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Filtering by Tag: Arena Stage
Something old, something new, something borrowed, something... something. In this week's Washington City Paper, I review Kleptocracy, an imperfect but intriguing Vladimir Putin origin story by Kenneth Lin at Arena Stage, starring the guy in the cast who looks the second-most Putinlike as Putin. Plus a puzzling new production of Twelve Angry Men at Ford's.
I wish I could muster more enthusiasm for Michael Kahn's final Hamlet, starring Michael Urie, or for Sovereignty, an Arena Stage World Premiere entry in the Women's Voices Theater Festival written by Mary Kathryn Nagle, who knows whereof she speaks but not how to make it sing. Those reviews are in this week's Washington City Paper.
My review of Lisa Loomer's Roe — an "openly didactic wiki-play" that was never meant to be as timely as it is — is in this week's Washington City Paper.
This would've been a good one to discuss with the student critics I had the privilege of working with at the Kennedy Center American College Theatre Festival last week. Usually I'm loath to summarize the plot of a play, or to foreground my own political leanings in a review. But when the plot is a history, and our politics desperate, that puts one in a bind.
Prince is all I've thought about in the can-it-really-be-only-a-day since the world learned of his death, but here are the two theatre reviews I filed earlier in the week for the Washington City Paper. Arena Stage does Richard Schenkkan's 2014 Tony winner All the Way, and Signature Theatre stages Bathsheba Doran's The Mystery of Love and Sex.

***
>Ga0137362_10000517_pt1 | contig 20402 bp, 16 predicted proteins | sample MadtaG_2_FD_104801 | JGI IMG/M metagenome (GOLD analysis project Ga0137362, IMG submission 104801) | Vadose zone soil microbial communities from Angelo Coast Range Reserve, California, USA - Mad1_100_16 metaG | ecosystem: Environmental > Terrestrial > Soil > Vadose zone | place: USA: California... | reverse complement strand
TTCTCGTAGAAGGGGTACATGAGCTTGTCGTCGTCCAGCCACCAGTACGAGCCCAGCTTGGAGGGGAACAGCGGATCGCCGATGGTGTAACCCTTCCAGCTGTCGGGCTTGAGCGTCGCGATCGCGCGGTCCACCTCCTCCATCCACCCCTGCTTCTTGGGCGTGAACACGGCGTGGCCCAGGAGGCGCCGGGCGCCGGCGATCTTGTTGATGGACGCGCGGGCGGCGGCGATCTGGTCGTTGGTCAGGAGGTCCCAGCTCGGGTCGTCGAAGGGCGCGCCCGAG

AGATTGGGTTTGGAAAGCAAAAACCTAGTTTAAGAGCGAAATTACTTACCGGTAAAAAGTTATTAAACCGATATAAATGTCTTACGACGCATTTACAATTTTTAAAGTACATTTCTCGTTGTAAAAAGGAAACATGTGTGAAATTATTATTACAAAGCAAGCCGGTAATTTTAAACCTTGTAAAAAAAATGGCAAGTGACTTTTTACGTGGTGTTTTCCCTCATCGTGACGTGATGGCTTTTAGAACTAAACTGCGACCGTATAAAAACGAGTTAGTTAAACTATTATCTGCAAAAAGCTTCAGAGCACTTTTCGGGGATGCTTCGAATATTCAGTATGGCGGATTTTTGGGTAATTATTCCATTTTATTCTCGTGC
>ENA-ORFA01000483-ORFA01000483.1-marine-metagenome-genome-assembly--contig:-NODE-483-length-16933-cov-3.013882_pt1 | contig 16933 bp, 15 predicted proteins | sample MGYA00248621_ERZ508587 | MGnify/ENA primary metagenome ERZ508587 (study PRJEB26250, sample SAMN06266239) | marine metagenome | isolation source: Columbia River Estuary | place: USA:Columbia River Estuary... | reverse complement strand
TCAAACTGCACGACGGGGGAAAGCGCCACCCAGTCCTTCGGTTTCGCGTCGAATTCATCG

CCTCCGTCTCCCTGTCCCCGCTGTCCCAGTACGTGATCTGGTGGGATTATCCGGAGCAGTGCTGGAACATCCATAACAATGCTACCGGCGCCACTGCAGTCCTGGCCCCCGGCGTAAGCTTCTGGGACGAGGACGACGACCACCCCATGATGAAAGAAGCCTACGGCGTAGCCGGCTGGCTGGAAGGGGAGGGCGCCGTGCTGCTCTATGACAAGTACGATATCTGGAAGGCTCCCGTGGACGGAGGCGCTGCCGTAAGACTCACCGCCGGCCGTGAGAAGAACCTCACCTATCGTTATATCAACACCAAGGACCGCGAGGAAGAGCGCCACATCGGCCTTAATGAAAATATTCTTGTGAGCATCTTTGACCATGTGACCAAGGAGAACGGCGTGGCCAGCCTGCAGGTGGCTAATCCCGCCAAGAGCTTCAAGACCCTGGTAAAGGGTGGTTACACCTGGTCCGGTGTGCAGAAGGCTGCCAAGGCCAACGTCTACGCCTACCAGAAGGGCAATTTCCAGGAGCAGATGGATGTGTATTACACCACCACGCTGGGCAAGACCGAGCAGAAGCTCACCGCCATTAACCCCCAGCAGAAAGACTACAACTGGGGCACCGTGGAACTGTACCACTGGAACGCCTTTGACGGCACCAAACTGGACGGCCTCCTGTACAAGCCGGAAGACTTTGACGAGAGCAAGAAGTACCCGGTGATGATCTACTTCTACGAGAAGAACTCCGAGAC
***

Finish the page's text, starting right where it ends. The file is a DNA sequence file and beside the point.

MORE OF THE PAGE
Okay, back to deliberating whether I should post Prince's long out-of-print 2002 three-disc live album One Night Alone Live, which is not available for purchase anywhere unless you're prepared to drop north of $300 on a used copy.
I struggled with my Washington City Paper review of The Lion, a strong, brief one-man musical play by the singer-songwriter Benjamin Scheuer. This was a case where learning about the circumstances of the show's creation—as one is wont to do when writing about art—made me like it less in hindsight than I did the moment the performance ended. Is that fair? I'm still not sure. You can read my attempt to work through my consternation while still giving the artist his due here.
It's already been three weeks since I saw Arena Stage's new production of Oliver! — Lionel Bart's beloved 1960 musical adaptation of Charles Dickens' Oliver Twist — but for various page-cutting reasons, my review did not run in the Washington City Paper until this week's issue. Somehow I got through it without mentioning that Jeff McCarthy, who plays Fagan, was in RoboCop 2.